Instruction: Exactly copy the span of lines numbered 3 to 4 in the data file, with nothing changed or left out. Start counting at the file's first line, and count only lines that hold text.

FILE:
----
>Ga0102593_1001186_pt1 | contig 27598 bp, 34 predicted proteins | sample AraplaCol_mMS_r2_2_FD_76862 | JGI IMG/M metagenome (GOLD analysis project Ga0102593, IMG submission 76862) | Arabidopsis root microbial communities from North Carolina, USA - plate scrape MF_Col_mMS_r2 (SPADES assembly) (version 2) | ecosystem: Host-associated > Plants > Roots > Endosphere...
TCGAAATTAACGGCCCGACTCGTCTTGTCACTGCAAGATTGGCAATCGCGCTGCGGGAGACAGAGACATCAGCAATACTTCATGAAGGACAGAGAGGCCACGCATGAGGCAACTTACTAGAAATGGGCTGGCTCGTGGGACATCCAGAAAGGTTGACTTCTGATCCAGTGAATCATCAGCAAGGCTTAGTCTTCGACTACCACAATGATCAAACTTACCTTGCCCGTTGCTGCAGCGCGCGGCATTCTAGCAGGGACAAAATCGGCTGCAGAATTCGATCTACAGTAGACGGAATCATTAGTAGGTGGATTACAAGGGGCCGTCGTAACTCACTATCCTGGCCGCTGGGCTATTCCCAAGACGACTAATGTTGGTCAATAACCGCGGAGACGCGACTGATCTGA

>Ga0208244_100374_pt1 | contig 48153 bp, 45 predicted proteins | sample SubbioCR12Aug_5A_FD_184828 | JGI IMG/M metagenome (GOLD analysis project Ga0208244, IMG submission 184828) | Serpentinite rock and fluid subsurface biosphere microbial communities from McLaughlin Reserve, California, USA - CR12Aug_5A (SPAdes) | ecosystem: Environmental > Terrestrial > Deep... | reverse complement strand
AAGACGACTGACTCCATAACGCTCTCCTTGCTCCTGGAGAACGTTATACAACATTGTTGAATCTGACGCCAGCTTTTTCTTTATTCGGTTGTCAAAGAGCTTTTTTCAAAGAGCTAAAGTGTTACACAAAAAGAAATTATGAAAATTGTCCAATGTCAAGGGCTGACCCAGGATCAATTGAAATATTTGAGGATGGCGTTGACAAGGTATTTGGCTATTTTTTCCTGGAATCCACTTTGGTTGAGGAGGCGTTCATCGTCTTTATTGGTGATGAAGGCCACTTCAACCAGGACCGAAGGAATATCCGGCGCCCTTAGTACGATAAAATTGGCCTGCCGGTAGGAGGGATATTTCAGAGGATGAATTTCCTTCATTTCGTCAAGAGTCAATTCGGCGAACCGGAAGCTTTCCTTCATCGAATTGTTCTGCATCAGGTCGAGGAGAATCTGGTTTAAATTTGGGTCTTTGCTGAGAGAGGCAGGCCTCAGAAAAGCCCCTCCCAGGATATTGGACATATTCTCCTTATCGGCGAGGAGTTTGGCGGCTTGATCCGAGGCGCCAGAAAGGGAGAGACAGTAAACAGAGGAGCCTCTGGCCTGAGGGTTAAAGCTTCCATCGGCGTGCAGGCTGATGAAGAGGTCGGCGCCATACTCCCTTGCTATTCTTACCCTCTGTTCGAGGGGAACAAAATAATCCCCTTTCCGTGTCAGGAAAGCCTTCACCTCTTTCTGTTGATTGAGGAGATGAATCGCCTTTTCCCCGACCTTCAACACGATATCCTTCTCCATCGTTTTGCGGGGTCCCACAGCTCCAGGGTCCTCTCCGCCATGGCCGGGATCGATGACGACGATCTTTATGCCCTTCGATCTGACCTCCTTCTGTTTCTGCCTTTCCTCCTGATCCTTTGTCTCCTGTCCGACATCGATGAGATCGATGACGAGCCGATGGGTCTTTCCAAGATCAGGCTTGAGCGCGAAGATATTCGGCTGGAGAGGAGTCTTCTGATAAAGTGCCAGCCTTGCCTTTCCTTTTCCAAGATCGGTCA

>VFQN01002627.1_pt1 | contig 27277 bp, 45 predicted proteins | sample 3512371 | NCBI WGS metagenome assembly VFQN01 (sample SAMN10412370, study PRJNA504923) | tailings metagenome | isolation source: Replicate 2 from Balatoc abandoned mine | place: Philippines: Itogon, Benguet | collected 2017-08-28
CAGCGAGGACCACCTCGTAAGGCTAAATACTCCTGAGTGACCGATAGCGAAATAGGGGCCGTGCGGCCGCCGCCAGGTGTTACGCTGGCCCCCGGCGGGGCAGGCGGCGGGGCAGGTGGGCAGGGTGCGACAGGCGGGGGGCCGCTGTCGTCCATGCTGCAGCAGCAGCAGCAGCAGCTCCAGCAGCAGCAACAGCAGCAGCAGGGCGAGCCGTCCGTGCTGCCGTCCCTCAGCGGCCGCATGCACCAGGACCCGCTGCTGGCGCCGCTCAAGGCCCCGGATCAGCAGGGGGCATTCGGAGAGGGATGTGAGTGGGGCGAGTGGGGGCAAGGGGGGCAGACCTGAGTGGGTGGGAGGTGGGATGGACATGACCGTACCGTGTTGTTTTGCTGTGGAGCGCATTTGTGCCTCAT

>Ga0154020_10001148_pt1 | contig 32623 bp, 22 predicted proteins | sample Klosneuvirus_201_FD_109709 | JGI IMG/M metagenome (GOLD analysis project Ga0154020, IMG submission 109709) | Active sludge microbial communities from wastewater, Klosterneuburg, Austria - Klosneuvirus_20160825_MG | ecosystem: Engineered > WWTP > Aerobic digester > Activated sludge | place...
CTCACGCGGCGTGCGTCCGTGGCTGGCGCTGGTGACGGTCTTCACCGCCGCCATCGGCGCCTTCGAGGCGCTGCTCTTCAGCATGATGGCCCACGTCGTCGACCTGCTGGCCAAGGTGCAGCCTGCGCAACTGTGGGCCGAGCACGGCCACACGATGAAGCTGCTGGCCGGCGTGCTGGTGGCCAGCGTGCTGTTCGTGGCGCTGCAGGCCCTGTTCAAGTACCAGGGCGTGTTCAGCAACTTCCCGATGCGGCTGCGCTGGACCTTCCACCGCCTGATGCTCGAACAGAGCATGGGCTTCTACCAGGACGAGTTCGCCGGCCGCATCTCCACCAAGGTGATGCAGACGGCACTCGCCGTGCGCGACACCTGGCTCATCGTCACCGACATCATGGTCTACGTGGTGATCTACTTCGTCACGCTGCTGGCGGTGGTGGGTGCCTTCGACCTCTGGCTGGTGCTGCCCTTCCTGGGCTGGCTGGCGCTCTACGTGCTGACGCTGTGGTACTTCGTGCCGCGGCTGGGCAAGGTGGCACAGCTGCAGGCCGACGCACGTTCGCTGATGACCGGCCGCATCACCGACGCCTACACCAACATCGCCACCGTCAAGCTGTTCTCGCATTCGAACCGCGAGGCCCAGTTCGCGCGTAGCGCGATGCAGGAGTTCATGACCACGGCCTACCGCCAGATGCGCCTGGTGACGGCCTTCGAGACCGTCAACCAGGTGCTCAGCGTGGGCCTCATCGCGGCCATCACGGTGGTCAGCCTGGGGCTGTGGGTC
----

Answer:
>Ga0208244_100374_pt1 | contig 48153 bp, 45 predicted proteins | sample SubbioCR12Aug_5A_FD_184828 | JGI IMG/M metagenome (GOLD analysis project Ga0208244, IMG submission 184828) | Serpentinite rock and fluid subsurface biosphere microbial communities from McLaughlin Reserve, California, USA - CR12Aug_5A (SPAdes) | ecosystem: Environmental > Terrestrial > Deep... | reverse complement strand
AAGACGACTGACTCCATAACGCTCTCCTTGCTCCTGGAGAACGTTATACAACATTGTTGAATCTGACGCCAGCTTTTTCTTTATTCGGTTGTCAAAGAGCTTTTTTCAAAGAGCTAAAGTGTTACACAAAAAGAAATTATGAAAATTGTCCAATGTCAAGGGCTGACCCAGGATCAATTGAAATATTTGAGGATGGCGTTGACAAGGTATTTGGCTATTTTTTCCTGGAATCCACTTTGGTTGAGGAGGCGTTCATCGTCTTTATTGGTGATGAAGGCCACTTCAACCAGGACCGAAGGAATATCCGGCGCCCTTAGTACGATAAAATTGGCCTGCCGGTAGGAGGGATATTTCAGAGGATGAATTTCCTTCATTTCGTCAAGAGTCAATTCGGCGAACCGGAAGCTTTCCTTCATCGAATTGTTCTGCATCAGGTCGAGGAGAATCTGGTTTAAATTTGGGTCTTTGCTGAGAGAGGCAGGCCTCAGAAAAGCCCCTCCCAGGATATTGGACATATTCTCCTTATCGGCGAGGAGTTTGGCGGCTTGATCCGAGGCGCCAGAAAGGGAGAGACAGTAAACAGAGGAGCCTCTGGCCTGAGGGTTAAAGCTTCCATCGGCGTGCAGGCTGATGAAGAGGTCGGCGCCATACTCCCTTGCTATTCTTACCCTCTGTTCGAGGGGAACAAAATAATCCCCTTTCCGTGTCAGGAAAGCCTTCACCTCTTTCTGTTGATTGAGGAGATGAATCGCCTTTTCCCCGACCTTCAACACGATATCCTTCTCCATCGTTTTGCGGGGTCCCACAGCTCCAGGGTCCTCTCCGCCATGGCCGGGATCGATGACGACGATCTTTATGCCCTTCGATCTGACCTCCTTCTGTTTCTGCCTTTCCTCCTGATCCTTTGTCTCCTGTCCGACATCGATGAGATCGATGACGAGCCGATGGGTCTTTCCAAGATCAGGCTTGAGCGCGAAGATATTCGGCTGGAGAGGAGTCTTCTGATAAAGTGCCAGCCTTGCCTTTCCTTTTCCAAGATCGGTCA